IQ Blog

New FINRA Rule on Background Checks

Angela Preston

 

finra-logo

FINRA (the Financial Industry Regulatory Authority) has issued a rule change for background screening requirements that goes into effect on July 1, 2015. FINRA Rule 3110(e) is based on similar provisions in NASD Rule 3010(e) and NYSE Rule 345.11. For those of us who are acronym challenged, that’s the National Association of Securities Dealers and the New York Stock Exchange, respectively.

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Colorado Supreme Court Upholds Firing of Medical Marijuana User

Nick Fishman

Colorado

Lately, when it comes to substance abuse screening, the first question employers always ask us is whether it’s legal to deny employment or fire someone who tests positive for drugs even though they have a prescription for medical marijuana in a state where pot smoking is legal. Thanks to a unanimous 6-0 decision by a Colorado court the answer appears to be, yes.

As you probably know, the state of Colorado has legalized the use of marijuana, both for medical and recreational purposes. However, the state also allows employers to establish their own drug-testing policies.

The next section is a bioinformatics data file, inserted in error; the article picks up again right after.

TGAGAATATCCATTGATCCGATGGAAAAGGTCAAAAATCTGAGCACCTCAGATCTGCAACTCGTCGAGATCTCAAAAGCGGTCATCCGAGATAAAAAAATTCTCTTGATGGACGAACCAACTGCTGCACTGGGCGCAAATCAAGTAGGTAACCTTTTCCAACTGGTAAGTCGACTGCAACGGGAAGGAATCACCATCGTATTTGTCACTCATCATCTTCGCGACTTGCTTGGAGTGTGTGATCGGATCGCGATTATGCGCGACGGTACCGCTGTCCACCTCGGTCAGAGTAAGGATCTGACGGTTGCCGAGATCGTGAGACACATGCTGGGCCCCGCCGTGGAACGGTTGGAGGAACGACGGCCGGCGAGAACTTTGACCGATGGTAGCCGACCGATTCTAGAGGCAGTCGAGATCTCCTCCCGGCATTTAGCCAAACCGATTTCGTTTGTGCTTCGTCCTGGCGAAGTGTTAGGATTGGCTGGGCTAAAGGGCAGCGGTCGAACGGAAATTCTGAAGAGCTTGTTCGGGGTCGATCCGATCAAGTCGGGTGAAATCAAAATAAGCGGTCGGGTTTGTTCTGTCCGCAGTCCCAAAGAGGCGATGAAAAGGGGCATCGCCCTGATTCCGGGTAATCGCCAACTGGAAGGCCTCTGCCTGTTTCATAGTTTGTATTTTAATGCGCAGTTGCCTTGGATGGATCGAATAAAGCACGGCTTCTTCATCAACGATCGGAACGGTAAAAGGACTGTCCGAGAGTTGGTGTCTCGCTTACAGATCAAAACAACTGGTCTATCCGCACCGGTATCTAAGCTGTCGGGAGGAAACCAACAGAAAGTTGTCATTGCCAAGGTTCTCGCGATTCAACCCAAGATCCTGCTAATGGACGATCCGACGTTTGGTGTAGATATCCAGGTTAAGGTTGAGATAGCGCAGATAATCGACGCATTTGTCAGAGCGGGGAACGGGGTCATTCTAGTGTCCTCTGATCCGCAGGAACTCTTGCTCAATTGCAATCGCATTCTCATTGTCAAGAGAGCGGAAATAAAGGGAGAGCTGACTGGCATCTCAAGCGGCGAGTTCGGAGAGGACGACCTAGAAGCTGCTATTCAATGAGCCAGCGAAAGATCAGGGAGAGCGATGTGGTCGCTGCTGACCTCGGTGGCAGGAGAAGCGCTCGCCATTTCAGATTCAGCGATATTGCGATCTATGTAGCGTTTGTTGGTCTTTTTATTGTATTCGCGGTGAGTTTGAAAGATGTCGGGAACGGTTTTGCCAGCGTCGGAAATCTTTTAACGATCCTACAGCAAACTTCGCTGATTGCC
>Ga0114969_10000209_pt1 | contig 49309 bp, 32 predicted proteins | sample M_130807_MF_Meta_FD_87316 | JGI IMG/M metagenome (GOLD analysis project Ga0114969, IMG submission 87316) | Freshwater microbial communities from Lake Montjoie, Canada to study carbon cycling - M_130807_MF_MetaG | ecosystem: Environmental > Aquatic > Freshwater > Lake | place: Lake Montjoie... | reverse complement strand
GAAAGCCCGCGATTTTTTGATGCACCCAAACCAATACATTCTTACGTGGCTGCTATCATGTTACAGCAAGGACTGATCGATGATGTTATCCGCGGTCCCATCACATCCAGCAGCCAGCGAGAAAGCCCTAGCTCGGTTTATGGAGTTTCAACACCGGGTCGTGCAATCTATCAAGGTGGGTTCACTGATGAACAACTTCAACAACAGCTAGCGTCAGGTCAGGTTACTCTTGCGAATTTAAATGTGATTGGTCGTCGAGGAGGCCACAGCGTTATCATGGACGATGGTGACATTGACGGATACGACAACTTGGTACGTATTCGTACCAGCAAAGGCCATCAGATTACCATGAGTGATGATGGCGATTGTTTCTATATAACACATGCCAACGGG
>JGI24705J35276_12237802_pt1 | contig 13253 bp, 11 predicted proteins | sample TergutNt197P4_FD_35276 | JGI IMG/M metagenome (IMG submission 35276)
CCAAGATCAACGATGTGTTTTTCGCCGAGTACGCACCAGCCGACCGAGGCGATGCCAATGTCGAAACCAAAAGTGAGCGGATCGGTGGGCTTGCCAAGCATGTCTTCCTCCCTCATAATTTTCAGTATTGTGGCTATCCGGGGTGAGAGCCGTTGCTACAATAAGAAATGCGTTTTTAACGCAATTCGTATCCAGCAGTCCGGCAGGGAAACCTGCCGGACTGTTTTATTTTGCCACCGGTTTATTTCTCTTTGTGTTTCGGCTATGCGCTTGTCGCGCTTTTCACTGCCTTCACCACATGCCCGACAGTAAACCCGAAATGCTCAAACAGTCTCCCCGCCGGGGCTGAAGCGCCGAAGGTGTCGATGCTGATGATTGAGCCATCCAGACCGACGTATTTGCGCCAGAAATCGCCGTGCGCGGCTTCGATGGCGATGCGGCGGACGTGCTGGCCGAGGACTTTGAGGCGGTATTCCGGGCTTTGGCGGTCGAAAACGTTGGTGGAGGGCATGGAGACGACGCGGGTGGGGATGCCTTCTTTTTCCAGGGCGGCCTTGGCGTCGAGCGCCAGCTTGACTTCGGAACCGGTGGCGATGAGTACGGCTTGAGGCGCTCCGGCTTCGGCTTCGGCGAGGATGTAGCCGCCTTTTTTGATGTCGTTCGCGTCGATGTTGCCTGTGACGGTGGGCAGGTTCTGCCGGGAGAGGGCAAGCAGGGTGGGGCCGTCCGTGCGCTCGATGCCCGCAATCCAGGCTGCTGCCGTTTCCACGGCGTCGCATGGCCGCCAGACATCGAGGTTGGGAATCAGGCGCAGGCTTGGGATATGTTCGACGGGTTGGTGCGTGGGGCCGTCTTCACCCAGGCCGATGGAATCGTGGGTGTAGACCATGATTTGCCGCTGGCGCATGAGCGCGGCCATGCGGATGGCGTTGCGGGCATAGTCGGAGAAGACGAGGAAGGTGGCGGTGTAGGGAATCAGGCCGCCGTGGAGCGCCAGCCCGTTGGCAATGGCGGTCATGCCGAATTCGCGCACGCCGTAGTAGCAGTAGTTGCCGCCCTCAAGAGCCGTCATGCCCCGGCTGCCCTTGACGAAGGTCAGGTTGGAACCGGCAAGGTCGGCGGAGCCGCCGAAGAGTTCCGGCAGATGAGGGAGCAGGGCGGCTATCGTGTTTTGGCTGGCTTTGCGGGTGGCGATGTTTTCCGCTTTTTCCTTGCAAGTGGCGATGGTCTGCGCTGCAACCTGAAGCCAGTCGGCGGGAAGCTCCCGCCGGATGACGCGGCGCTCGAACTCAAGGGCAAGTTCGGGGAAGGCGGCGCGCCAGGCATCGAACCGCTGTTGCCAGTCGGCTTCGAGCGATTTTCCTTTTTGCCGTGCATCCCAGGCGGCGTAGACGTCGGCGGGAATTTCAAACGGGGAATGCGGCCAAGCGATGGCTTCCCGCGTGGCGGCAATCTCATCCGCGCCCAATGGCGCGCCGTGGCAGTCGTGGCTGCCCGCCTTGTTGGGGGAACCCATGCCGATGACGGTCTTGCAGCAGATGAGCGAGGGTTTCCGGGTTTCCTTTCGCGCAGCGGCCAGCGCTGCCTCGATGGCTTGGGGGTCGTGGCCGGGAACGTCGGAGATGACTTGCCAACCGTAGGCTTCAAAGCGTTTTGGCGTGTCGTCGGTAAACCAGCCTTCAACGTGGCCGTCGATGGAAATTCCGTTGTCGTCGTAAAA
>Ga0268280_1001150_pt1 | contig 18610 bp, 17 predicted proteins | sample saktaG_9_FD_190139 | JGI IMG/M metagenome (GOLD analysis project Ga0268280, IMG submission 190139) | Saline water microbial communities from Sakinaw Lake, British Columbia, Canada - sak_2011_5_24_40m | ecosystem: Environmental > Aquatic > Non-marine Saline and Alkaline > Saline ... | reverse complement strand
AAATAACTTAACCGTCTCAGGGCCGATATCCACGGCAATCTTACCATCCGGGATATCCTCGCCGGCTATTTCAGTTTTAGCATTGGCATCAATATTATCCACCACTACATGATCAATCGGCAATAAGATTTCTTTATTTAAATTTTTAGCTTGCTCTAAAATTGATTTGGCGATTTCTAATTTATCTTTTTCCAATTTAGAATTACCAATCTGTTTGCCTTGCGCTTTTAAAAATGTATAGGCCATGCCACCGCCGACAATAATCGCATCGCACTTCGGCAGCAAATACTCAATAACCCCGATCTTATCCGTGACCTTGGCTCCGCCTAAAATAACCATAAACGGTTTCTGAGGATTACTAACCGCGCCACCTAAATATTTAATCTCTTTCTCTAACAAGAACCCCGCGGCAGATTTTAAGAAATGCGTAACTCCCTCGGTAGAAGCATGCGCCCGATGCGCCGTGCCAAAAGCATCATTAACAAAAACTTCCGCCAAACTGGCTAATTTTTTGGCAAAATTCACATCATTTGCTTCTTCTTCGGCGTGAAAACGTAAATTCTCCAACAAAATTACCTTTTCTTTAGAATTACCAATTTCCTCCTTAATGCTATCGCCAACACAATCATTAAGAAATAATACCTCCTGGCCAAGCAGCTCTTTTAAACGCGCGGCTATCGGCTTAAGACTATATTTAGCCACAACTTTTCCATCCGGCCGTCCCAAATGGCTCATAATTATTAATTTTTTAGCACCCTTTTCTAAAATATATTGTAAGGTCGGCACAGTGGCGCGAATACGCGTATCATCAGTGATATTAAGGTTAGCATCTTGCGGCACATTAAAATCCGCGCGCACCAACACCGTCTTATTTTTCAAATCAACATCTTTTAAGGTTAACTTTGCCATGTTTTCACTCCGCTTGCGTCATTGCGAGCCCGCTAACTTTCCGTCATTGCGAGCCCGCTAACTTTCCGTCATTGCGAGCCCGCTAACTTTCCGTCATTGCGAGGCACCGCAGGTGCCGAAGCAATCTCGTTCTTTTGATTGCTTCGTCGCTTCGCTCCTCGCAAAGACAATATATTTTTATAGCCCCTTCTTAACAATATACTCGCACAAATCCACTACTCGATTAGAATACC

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New York City Council Passes Ban the Box

Angela Preston

New York City

The Fair Chance Act, New York City’s take on Ban the Box, was passed by New York City Council last Wednesday. The bill had overwhelming support; Mayor deBlasio is expected to sign the bill, which will take effect 120 days after its enactment.

If you’re new to ban the box, the “box” refers to the check box on job applications asking applicants if they have a criminal history. The idea is to allow ex-offenders a chance to get past the application stage and increase their job opportunities by delaying a criminal background check or inquiry until later in the hiring process. The full text of the bill can be found here. In a press release issued by the council, supporters clarified that “nothing in the bill would require an employer to hire anyone despite criminal history.”  Like many other ban the box laws, the New York version goes beyond the application check box, and adds some additional restrictions on the use of criminal information in the hiring process that employers need to know. Here is a breakdown:

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